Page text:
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Monday’s medical myth: drink eight glasses of water a day

You don’t need eight of these a day to be healthy.

We have all heard the popular advice that we should drink at least eight glasses of water a day, so it may be a surprise that this is more myth than fact.

Of course our bodies need water, otherwise we would die from dehydration.

But the amount needed is extremely variable and depends on a person’s body size, physical activity levels, climate and what types of food they are eating.

Water makes up about 60% of an adult’s body weight and is an essential nutrient, more important to life than any others.

Water helps regulate body temperature, carries nutrients and waste products throughout the body, is involved in blood transport, and allows many metabolic reactions to occur.

It also acts as a lubricant and cushion around joints, and forms the amniotic sac surrounding a foetus.

It is widely believed that the “eight glasses” myth was a US Recommended Dietary Allowance dating back to 1945.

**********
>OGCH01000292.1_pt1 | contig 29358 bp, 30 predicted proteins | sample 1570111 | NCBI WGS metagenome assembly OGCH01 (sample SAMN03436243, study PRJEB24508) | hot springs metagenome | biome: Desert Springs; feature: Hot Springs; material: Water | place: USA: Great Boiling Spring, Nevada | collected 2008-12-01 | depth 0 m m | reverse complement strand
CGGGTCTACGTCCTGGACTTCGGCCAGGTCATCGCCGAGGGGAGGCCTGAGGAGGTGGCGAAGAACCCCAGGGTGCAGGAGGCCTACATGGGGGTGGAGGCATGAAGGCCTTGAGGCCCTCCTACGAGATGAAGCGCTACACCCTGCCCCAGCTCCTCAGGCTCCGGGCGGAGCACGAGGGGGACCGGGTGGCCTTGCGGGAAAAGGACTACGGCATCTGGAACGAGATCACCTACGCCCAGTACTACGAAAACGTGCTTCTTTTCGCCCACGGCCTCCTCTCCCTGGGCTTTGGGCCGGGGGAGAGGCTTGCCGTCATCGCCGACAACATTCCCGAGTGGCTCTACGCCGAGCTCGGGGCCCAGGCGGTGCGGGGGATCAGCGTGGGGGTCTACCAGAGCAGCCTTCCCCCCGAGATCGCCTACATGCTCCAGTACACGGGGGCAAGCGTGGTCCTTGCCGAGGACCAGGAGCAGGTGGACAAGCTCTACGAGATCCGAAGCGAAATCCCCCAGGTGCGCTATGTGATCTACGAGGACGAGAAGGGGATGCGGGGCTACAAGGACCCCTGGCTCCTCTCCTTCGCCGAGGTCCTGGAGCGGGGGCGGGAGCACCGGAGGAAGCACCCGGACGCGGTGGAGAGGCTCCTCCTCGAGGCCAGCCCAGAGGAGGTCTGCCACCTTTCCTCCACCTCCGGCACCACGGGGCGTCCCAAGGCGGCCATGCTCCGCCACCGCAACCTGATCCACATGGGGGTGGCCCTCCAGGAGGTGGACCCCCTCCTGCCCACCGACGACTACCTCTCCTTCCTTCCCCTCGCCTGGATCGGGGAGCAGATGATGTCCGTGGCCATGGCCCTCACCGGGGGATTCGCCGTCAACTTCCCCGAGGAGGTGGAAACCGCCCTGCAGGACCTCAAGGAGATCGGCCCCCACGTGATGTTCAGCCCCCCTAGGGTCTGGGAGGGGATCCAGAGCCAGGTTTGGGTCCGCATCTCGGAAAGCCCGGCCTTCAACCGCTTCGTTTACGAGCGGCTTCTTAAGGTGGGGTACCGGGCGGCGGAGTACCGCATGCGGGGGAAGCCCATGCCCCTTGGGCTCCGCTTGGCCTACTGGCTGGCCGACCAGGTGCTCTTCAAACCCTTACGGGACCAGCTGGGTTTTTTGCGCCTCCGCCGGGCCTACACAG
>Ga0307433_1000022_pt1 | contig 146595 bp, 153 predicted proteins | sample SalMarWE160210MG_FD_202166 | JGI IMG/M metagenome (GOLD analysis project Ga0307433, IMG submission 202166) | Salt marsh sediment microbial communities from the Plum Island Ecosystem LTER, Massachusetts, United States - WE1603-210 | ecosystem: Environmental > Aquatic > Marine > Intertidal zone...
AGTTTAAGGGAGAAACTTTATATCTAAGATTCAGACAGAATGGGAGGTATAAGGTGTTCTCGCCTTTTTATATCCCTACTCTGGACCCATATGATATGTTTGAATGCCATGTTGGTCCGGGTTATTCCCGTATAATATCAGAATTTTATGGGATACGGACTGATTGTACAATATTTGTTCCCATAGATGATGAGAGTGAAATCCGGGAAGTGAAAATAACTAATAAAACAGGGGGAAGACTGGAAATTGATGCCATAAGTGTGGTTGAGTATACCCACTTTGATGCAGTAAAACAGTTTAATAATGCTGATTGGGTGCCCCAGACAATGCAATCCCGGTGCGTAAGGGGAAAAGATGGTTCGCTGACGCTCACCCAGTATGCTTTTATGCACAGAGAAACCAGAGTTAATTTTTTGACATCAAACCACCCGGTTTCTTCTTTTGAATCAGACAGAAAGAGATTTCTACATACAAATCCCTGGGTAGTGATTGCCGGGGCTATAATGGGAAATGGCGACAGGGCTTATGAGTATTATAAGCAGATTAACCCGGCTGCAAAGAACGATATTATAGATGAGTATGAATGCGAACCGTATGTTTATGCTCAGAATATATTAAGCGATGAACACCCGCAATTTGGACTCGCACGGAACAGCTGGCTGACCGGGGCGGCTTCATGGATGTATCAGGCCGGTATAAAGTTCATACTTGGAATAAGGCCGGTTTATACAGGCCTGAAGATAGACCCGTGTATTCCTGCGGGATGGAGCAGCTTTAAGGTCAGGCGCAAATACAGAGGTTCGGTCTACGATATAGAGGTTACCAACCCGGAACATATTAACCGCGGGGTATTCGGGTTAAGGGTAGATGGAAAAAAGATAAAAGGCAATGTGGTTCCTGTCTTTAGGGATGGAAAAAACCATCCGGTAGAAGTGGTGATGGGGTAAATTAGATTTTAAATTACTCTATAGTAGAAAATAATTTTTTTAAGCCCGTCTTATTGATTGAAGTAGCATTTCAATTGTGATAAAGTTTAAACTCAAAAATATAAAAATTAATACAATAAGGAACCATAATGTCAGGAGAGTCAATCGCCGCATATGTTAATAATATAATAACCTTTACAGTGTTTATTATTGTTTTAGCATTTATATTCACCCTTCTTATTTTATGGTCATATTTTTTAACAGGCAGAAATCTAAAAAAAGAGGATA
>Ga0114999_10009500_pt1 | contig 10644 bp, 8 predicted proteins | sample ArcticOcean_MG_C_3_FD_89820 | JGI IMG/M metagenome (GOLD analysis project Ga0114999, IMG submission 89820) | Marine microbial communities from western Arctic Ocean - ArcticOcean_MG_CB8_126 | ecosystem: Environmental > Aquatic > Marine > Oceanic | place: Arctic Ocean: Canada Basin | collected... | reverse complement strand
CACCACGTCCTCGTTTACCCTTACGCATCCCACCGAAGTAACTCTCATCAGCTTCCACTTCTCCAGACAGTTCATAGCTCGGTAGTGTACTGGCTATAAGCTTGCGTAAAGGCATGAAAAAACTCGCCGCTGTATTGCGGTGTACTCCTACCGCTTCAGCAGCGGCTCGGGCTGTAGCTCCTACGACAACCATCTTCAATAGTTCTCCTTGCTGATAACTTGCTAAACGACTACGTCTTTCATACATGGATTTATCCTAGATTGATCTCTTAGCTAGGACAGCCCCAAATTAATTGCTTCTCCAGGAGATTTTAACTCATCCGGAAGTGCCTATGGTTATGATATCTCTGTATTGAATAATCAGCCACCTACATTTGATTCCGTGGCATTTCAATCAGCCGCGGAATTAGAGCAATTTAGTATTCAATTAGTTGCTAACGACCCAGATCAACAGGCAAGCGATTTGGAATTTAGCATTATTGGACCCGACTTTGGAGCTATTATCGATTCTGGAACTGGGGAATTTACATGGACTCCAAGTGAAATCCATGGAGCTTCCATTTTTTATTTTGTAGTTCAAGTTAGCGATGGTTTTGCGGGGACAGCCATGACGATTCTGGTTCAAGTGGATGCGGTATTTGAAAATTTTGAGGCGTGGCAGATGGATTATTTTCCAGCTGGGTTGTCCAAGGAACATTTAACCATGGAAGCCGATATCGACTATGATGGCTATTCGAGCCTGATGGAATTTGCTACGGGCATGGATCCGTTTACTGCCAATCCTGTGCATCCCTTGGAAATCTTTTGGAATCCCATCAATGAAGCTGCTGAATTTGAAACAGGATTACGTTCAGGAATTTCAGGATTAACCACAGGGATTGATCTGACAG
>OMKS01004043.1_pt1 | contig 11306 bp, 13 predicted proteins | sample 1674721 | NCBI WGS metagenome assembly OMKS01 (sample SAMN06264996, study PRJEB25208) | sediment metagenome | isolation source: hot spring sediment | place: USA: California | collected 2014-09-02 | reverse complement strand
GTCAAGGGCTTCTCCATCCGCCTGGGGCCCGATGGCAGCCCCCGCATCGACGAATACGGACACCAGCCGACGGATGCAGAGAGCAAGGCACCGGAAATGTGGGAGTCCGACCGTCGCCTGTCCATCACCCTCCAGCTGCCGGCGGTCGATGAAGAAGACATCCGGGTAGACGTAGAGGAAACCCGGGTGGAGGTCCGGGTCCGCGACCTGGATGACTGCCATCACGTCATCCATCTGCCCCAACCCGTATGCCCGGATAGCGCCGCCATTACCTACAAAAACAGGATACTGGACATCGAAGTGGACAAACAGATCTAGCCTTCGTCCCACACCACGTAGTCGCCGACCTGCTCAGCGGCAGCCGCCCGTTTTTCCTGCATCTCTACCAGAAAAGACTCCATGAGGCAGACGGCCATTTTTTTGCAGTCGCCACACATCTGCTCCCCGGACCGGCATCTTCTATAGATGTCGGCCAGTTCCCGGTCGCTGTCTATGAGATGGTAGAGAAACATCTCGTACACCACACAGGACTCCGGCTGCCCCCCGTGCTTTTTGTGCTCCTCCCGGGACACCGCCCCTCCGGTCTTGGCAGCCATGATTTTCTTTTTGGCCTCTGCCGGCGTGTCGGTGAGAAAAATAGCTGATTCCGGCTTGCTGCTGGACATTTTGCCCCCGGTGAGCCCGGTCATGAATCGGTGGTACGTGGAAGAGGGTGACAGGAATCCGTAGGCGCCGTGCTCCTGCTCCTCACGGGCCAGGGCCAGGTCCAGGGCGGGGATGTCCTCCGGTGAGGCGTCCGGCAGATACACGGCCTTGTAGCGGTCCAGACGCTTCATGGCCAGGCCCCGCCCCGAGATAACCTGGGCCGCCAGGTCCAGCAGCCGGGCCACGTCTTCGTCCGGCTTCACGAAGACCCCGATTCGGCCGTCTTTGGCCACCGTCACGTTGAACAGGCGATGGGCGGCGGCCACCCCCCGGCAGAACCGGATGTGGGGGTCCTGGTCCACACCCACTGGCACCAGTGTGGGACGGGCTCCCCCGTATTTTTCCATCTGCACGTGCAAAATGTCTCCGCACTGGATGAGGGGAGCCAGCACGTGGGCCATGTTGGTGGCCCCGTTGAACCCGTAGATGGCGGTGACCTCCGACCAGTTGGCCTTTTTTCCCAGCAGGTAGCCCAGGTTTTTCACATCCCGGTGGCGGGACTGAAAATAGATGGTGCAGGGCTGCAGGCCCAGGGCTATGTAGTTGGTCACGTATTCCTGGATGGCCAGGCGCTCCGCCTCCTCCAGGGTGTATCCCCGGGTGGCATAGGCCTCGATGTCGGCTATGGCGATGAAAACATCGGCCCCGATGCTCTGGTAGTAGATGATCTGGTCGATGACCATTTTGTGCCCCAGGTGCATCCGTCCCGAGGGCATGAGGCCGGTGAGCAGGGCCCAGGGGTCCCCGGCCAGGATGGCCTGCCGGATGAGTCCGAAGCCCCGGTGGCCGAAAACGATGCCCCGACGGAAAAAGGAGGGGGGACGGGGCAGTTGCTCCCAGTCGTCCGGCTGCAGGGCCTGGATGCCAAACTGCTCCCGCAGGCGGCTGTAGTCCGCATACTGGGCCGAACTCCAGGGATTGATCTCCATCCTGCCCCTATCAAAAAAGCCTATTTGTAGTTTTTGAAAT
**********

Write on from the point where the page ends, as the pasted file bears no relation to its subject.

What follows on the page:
The guide said a suitable allowance of water for adults was 2.5 litres a day, but most of this water could be found in prepared foods.

If that last, crucial part is ignored, the statement could be interpreted as clear instructions to drink eight glasses of water a day.

Even a comprehensive search of the scientific literature finds no evidence to support the “eight glasses a day” advice.

The clear reason that evidence for such prescriptive advice doesn’t exist is that a person can get all the water they need without consuming a single glass.

Drinks like soft drink, fruit juice, tea and coffee, milk, and foods like fruit, yoghurt, soups, and stews all have appreciable amounts of water that contribute to fluid intake.

Australian dietary recommendations also bust the eight-glass myth as the official Nutrient Reference Values states “there is no single level of water intake that would ensure adequate hydration and optimal health for the apparently healthy people in the population.”

Don’t be concerned about seeing coffee listed as a fluid - the “coffee makes you dehydrated” mantra is another myth that needs to be busted.

Drinks such as coffee, tea and cola do have a mild diuretic effect from the caffeine but the water loss caused by this is far less than the amount of fluid consumed in the drink in the first place.

It’s only alcoholic drinks which have a dehydrating effect.

So how do you know if you are drinking enough water?

Well. You can check this for yourself every few hours. If your urine is lightly coloured or clear, you’re drinking enough. If it’s dark, then you should drink more.

How simple is that?

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